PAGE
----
Much of the huge cast is wasted, but good performances by Burt Young as a kind vice cop, a very young Charles Haid, an even younger James Woods playing a nerd cop, Charles Durning overacting spectacularly, and Ivanlandia fave Tim McIntire (as the meanest cop around) kept me watching.
Director Robert Aldrich showed in The Longest Yard and The Dirty Dozen that he could balance hijinks and brutality very well, and The Choirboys is not a bad film per se, but a severely, shockingly uneven one.
With three film editors listed, I think that studio interference in post-production is to blame, but it certainly was Aldrich's choice to have the movie photographed in such a dull, flat way.
Now the question is who's to blame for the flick's atrocious music score?
I'm not surprised this movie isn't available on DVD, but as a fan of director Aldrich, I'm glad it was available as an instant-viewing movie (whoops—not anymore! N-flix has earmarked The Choirboys as “unavailable.”)
Aldrich has made a fascinating collection of films, and some are Ivanlandia faves, like Kiss Me Deadly, Attack!, The Killing of Sister George (perfect as a double feature with Santa Sangre for an evening of unhealthy relationships), and Emperor of the North.
In The Choirboys, I can often see sparks of something Aldrich’s going for, like when McIntire and his partner, an incredibly young Randy Quaid, get pummeled by an angry mob of blacks and Chicanos they’ve insulted and brutalized—and then McIntire is given an award for bravery, while better cops are hounded by incompetent pencil-pushers.
The New Centurions (1972)
Directed by Richard Fleischer
Screenplay by Stirling Silliphant
From the novel by Joseph Wambaugh
Director of photography: Ralph Woolsey
Film editor: Robert C. Jones
Music by Quincy Jones
Produced by Irwin Winkler and Robert Chartoff
Released by Columbia Pictures
Running time: 103 minutes
Finally released to DVD in 2008, this adaptation of Joseph Wambaugh’s great novel is worth a viewing by all fans of “1970s Urban Grit,” or TV police procedurals:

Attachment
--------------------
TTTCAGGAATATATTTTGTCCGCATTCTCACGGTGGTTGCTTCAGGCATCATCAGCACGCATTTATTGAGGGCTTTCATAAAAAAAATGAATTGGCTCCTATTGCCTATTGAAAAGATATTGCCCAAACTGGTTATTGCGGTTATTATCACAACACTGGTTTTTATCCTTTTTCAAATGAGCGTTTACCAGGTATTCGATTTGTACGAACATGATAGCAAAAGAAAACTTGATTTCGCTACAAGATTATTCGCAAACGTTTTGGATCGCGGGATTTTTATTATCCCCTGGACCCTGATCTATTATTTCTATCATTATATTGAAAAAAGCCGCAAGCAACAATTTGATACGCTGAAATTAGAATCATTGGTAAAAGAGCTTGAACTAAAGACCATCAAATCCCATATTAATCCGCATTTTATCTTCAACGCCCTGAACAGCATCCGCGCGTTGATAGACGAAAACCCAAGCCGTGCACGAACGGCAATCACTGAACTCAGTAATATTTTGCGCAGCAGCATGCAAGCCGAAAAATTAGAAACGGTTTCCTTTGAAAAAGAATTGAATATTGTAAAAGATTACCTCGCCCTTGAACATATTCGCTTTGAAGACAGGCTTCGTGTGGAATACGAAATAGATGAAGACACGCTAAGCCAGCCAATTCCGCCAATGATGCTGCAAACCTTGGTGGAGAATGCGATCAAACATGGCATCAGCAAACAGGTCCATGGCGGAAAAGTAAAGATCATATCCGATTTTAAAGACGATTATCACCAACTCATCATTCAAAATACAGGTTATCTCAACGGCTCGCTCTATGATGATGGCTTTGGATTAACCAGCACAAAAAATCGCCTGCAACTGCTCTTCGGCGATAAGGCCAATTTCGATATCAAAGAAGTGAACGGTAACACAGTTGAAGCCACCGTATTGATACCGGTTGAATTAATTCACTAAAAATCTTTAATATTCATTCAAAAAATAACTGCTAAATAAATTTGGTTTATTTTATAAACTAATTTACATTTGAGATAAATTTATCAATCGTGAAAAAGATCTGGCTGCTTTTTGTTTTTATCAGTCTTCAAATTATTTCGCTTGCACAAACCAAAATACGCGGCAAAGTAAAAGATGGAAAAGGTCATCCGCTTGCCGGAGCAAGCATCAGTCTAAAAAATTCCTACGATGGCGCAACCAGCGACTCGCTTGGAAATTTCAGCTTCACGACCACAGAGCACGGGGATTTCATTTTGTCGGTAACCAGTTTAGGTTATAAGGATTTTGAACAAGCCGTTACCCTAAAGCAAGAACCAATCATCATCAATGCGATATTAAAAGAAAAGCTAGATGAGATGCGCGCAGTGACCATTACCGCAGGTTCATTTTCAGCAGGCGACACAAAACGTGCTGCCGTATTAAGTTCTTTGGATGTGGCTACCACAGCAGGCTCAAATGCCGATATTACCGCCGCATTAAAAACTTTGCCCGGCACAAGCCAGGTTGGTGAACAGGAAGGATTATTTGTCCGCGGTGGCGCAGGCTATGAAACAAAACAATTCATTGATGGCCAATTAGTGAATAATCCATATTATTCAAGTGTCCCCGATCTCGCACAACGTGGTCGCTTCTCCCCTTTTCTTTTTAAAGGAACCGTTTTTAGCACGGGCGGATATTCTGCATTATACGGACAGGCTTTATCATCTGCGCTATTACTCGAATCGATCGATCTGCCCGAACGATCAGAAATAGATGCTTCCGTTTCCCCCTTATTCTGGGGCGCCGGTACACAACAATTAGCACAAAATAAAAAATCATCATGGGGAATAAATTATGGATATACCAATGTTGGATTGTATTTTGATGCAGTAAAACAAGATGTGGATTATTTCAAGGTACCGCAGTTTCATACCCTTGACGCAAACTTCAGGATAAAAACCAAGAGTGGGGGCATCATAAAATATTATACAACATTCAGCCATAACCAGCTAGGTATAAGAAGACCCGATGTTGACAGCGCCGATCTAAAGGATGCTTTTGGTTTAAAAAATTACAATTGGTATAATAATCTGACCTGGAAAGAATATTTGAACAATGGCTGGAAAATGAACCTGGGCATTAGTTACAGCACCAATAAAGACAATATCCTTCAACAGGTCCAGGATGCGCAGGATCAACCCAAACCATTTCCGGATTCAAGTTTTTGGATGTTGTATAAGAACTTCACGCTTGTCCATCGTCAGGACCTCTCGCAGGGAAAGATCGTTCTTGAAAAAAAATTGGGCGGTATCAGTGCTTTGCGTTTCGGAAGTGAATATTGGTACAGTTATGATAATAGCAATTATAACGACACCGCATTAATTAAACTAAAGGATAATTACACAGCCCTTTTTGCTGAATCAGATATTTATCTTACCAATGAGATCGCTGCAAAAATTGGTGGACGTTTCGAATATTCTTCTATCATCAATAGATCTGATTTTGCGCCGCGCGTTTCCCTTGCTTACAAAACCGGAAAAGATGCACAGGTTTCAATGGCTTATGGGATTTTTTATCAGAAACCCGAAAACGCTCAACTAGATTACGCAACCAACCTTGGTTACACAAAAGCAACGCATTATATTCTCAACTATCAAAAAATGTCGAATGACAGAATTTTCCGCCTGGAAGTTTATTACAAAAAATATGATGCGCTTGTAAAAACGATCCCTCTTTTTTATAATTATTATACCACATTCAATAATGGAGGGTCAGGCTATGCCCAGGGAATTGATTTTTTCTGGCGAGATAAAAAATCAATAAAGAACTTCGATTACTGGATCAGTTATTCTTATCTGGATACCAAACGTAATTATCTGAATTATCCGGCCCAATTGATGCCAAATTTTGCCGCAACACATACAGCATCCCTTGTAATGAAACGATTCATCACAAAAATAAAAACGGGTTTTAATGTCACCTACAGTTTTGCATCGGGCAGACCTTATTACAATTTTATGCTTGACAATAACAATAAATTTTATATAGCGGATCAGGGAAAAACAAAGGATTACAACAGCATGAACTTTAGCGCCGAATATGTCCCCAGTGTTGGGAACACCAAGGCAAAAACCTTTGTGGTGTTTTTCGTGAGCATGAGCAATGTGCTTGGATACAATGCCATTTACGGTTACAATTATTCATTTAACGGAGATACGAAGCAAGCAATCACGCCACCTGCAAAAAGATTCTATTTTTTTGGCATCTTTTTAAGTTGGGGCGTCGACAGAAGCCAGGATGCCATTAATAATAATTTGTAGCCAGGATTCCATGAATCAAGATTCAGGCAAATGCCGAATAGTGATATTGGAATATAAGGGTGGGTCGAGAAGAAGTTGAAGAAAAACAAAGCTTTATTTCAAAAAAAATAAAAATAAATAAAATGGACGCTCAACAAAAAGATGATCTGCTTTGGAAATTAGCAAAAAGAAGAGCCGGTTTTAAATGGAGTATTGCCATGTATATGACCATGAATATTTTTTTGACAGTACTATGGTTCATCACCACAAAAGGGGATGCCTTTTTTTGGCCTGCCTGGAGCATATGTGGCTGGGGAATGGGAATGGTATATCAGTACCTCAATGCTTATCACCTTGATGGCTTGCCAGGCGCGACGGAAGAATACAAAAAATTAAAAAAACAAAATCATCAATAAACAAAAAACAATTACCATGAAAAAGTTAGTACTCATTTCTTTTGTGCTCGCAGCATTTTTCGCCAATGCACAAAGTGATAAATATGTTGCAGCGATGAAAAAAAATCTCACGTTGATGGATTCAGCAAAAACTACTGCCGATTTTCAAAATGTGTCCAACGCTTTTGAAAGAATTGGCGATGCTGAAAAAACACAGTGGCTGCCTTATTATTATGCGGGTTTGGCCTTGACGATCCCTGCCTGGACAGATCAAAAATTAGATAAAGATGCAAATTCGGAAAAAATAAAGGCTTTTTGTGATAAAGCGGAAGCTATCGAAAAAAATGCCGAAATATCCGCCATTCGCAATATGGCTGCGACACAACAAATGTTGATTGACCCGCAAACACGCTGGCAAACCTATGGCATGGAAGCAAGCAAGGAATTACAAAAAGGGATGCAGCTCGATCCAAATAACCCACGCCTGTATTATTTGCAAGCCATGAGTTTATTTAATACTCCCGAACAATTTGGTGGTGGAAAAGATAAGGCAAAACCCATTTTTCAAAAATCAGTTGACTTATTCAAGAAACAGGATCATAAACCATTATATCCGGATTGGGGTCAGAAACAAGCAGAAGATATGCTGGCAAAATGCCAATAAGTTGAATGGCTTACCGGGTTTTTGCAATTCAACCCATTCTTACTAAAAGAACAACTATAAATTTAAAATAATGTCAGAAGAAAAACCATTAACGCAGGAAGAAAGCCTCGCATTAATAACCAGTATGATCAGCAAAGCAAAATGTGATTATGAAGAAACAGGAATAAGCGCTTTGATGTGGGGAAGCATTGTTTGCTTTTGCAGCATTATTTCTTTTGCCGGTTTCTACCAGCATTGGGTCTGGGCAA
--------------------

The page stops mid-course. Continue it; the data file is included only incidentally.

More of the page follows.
The New Centurions essentially created the template they all now follow.
That said, this film is episodic, so the scenes can often vary in quality, but the knockout scenes (like George C. Scott’s monolog in his last scene, or the scene with the prostitutes in the police truck) really give you the feeling of being a fly on the wall during something real.
These moments are often much better than the movie as a whole, and make the flick almost essential viewing.
But there’s some rank garbage and misguided filmmaking you have to wade through to get it: The film begins well enough by sharing the focus between a trio of rookie cops: Stacy Keach, Scott Wilson and Erik Estrada.
Unfortunately, the movie concentrates on Keach, whose plotline feels the most shopworn and simplistic:
he loves the force more than anything, his wife leaves him, he becomes a drunk, and so on—and the scenes of Keach working for the vice squad are played for crass laughs and are an insult to the intelligence.
Wilson and Estrada start off having compelling stories, respectively: one has shot an innocent man, and the other is an ex-gangbanger.
But these plots are dropped unceremoniously, leaving the viewer dissatisfied and a little puzzled. Was there studio interference or re-editing of The New Centurions? A trimming down to fit a more “manageable” length? This film sure feels like it.
The flick entertains me, and my suspension of disbelief accepts the plot and situations. It’s hardly as ridiculous as a Lethal Weapon flick—and Predator 2 can at least say its craziness stems from being in “the future” (of 1997—hah!) and having invisible aliens running around.
And Bill Paxton gets his spine torn out: gnarly!